General Conference and division leaders re-affirmed the important role of women in the life of the Seventh-day Adventist Church and appealed to all church entities to respect a recent General Conference Session decision on ordination in order to avoid fracturing the world church.
G.T. Ng, executive secretary of the Adventist world church, read the six-paragraph document aloud to church leaders and laypeople attending the Annual Council on Sunday, the first day of the weeklong council’s core business sessions. Ushers passed out copies of the document to attendees.
“We appeal to all entities to respect the decision by the world body in session since any unilateral and independent action contrary to the voted action paves the way for fracture and fragmentation,” the signatories of the document say. “We urge all entities to work closely with world division administrations to ensure that all actions harmonize with voted policy to foster worldwide church unity and our heavenly entrusted mission.”
On July 8, delegates at the General Conference Session in San Antonio, Texas, turned down a motion that would have allowed each division of the Seventh-day Adventist Church to decide for itself whether to ordain women to the gospel ministry in its territory.
None of the church’s 13 world divisions ordain female pastors. However, three unions began to ordain women prior to the vote, and two other unions decided to stop ordaining male pastors in what they called a show of solidarity with women after the vote.
Under church policy, only men can be ordained as pastors, while women can serve as commissioned ministers. A person does not need to be ordained to lead a congregation.
The signatories of Sunday’s document expressed appreciation to church members and entities that have accepted the San Antonio decision.
“There are times in the journey of faith when committed Christians may have differences (Acts 6; 15),” the document says. “These instances necessitate mutual respect, thoughtful listening, heartfelt understanding, and submission to the Holy Spirit’s leading into unity (Ephesians 4:31, 32). This is certainly true regarding the vote on July 8, 2015, on the subject of ordination at the General Conference Session in San Antonio. Recognizing our differences we express grateful appreciation to church members and entities for their acceptance of the world church’s decision.”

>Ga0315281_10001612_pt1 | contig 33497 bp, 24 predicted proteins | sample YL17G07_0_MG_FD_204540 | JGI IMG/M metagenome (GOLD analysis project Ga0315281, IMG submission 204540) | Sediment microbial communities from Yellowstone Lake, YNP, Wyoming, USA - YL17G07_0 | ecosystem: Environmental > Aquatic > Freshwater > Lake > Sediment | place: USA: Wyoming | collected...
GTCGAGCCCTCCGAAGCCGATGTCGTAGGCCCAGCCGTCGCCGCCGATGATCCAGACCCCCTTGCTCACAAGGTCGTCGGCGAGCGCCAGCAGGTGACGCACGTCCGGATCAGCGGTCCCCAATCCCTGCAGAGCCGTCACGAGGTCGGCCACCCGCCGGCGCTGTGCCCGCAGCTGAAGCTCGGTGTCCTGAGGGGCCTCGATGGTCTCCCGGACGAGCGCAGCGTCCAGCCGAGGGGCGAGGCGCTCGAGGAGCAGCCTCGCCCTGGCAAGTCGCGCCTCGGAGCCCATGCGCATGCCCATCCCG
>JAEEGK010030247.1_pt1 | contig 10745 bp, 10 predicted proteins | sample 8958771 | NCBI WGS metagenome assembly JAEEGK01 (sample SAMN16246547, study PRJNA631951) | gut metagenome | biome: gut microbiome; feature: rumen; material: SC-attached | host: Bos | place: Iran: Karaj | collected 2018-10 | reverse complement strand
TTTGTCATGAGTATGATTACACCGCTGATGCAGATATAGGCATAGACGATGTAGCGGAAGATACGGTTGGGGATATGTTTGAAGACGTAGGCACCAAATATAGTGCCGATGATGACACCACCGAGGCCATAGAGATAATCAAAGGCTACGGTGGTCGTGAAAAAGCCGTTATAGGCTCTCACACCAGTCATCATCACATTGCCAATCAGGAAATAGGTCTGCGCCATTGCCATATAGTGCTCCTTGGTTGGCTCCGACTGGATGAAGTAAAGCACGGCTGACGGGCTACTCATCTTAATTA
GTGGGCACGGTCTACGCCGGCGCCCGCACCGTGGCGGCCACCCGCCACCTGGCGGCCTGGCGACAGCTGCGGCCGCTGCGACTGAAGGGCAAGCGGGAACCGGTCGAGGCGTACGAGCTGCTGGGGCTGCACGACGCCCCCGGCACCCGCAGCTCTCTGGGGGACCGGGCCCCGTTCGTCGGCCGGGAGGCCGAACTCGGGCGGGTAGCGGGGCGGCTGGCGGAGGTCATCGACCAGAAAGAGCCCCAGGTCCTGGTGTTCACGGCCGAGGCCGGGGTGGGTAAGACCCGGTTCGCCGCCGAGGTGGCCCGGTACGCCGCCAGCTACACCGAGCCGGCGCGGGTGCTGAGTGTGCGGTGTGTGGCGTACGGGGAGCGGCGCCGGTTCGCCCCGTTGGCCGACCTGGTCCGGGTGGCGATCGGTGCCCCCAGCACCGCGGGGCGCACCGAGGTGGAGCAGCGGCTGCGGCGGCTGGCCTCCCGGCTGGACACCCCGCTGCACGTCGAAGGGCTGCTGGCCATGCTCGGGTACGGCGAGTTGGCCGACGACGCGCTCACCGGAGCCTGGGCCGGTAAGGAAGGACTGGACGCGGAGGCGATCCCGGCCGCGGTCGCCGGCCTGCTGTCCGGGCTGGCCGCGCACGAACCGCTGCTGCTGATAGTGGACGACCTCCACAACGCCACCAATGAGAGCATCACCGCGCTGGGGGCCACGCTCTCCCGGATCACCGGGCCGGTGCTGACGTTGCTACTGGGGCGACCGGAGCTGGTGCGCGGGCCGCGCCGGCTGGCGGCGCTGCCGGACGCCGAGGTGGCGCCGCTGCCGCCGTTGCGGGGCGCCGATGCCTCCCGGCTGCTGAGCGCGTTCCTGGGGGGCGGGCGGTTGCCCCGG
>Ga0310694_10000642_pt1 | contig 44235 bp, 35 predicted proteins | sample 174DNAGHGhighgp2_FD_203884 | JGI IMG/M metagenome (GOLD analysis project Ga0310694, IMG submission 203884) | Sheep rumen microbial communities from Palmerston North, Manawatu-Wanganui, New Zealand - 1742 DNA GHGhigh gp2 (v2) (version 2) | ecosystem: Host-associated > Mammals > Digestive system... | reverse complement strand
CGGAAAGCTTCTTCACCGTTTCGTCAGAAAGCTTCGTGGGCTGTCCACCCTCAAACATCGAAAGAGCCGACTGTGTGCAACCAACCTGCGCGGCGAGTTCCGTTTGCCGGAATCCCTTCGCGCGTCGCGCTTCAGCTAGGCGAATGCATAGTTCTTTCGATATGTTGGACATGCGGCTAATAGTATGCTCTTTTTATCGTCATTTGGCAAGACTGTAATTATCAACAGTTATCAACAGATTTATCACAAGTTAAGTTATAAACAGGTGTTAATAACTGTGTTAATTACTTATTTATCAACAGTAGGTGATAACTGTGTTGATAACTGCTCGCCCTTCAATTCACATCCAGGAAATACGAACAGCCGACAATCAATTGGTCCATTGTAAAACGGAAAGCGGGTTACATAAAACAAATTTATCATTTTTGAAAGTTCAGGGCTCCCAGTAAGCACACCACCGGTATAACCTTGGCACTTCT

The document underscores that the vote did not change “the church’s understanding of the role of women in the life, mission and practice of the church as supported by the Church Manual and outlined in General Conference and division working policies.”
“Godly, Spirit-filled women are powerfully witnessing for Christ and being used by the Holy Spirit to make major contributions for the advancement of His kingdom,” it says.
It also says: “We re-affirm that the Holy Spirit imparts gifts to all believers and that women play an important role in the life of the church (Joel 2:28; 1 Corinthians 12:11, 18). Their commitment, giftedness, and talents are a blessing to the entire body of Christ.”
The document underscores that General Conference Session actions and voted policies “are agreements that the body of Christ make together” and should be respected by all church entities.
“In light of the urgency of our time and rapidly fulfilling Bible prophecies, we invite all entities and church members to join us in a continuing commitment to Christ-like relationships, mutual respect, faithfulness to Scripture, and a single-minded focus in the completion of His prophetic mission entrusted to the Seventh-day Adventist Church,” it says.
“We dedicate ourselves to global unity for a global mission in the proclamation of the everlasting gospel of the three angels’ messages to prepare a people for the coming of Jesus (Revelation 14:6-12).”
Adventist Church president Ted N.C. Wilson said the document was unanimously approved by the General Conference and division officers over three sessions.
“This is an appeal being made to you … and the world church,” Wilson said after Ng finished reading the document aloud.
“We are one church, one body,” he said. “We may have differences, but we are one church with one mission.”